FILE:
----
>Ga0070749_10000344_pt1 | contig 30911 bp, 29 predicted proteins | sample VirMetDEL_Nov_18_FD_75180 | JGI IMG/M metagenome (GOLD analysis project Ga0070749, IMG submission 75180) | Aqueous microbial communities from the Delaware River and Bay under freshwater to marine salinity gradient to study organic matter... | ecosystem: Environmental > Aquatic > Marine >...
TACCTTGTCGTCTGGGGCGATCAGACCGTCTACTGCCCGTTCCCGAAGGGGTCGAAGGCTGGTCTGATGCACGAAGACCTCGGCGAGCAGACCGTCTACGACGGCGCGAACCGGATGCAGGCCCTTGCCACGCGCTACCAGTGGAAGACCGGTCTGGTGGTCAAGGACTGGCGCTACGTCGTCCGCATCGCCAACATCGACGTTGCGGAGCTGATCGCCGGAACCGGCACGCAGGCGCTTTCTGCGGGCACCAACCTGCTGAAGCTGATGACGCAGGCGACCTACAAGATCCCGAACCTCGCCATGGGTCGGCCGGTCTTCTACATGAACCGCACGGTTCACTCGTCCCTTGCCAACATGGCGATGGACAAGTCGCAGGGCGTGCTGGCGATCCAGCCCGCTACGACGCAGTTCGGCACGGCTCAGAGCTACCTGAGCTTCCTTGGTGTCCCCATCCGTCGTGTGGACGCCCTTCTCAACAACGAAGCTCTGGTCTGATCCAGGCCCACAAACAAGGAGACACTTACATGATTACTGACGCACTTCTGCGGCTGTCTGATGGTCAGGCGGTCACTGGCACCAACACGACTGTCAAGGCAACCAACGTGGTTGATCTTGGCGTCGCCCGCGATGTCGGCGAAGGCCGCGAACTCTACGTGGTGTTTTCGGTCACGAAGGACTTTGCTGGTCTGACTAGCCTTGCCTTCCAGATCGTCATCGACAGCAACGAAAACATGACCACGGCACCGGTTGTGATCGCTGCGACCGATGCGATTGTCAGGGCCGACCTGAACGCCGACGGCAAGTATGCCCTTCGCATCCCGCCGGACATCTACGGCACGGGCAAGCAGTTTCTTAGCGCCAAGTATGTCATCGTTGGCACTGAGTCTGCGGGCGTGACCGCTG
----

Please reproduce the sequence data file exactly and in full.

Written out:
>Ga0070749_10000344_pt1 | contig 30911 bp, 29 predicted proteins | sample VirMetDEL_Nov_18_FD_75180 | JGI IMG/M metagenome (GOLD analysis project Ga0070749, IMG submission 75180) | Aqueous microbial communities from the Delaware River and Bay under freshwater to marine salinity gradient to study organic matter... | ecosystem: Environmental > Aquatic > Marine >...
TACCTTGTCGTCTGGGGCGATCAGACCGTCTACTGCCCGTTCCCGAAGGGGTCGAAGGCTGGTCTGATGCACGAAGACCTCGGCGAGCAGACCGTCTACGACGGCGCGAACCGGATGCAGGCCCTTGCCACGCGCTACCAGTGGAAGACCGGTCTGGTGGTCAAGGACTGGCGCTACGTCGTCCGCATCGCCAACATCGACGTTGCGGAGCTGATCGCCGGAACCGGCACGCAGGCGCTTTCTGCGGGCACCAACCTGCTGAAGCTGATGACGCAGGCGACCTACAAGATCCCGAACCTCGCCATGGGTCGGCCGGTCTTCTACATGAACCGCACGGTTCACTCGTCCCTTGCCAACATGGCGATGGACAAGTCGCAGGGCGTGCTGGCGATCCAGCCCGCTACGACGCAGTTCGGCACGGCTCAGAGCTACCTGAGCTTCCTTGGTGTCCCCATCCGTCGTGTGGACGCCCTTCTCAACAACGAAGCTCTGGTCTGATCCAGGCCCACAAACAAGGAGACACTTACATGATTACTGACGCACTTCTGCGGCTGTCTGATGGTCAGGCGGTCACTGGCACCAACACGACTGTCAAGGCAACCAACGTGGTTGATCTTGGCGTCGCCCGCGATGTCGGCGAAGGCCGCGAACTCTACGTGGTGTTTTCGGTCACGAAGGACTTTGCTGGTCTGACTAGCCTTGCCTTCCAGATCGTCATCGACAGCAACGAAAACATGACCACGGCACCGGTTGTGATCGCTGCGACCGATGCGATTGTCAGGGCCGACCTGAACGCCGACGGCAAGTATGCCCTTCGCATCCCGCCGGACATCTACGGCACGGGCAAGCAGTTTCTTAGCGCCAAGTATGTCATCGTTGGCACTGAGTCTGCGGGCGTGACCGCTG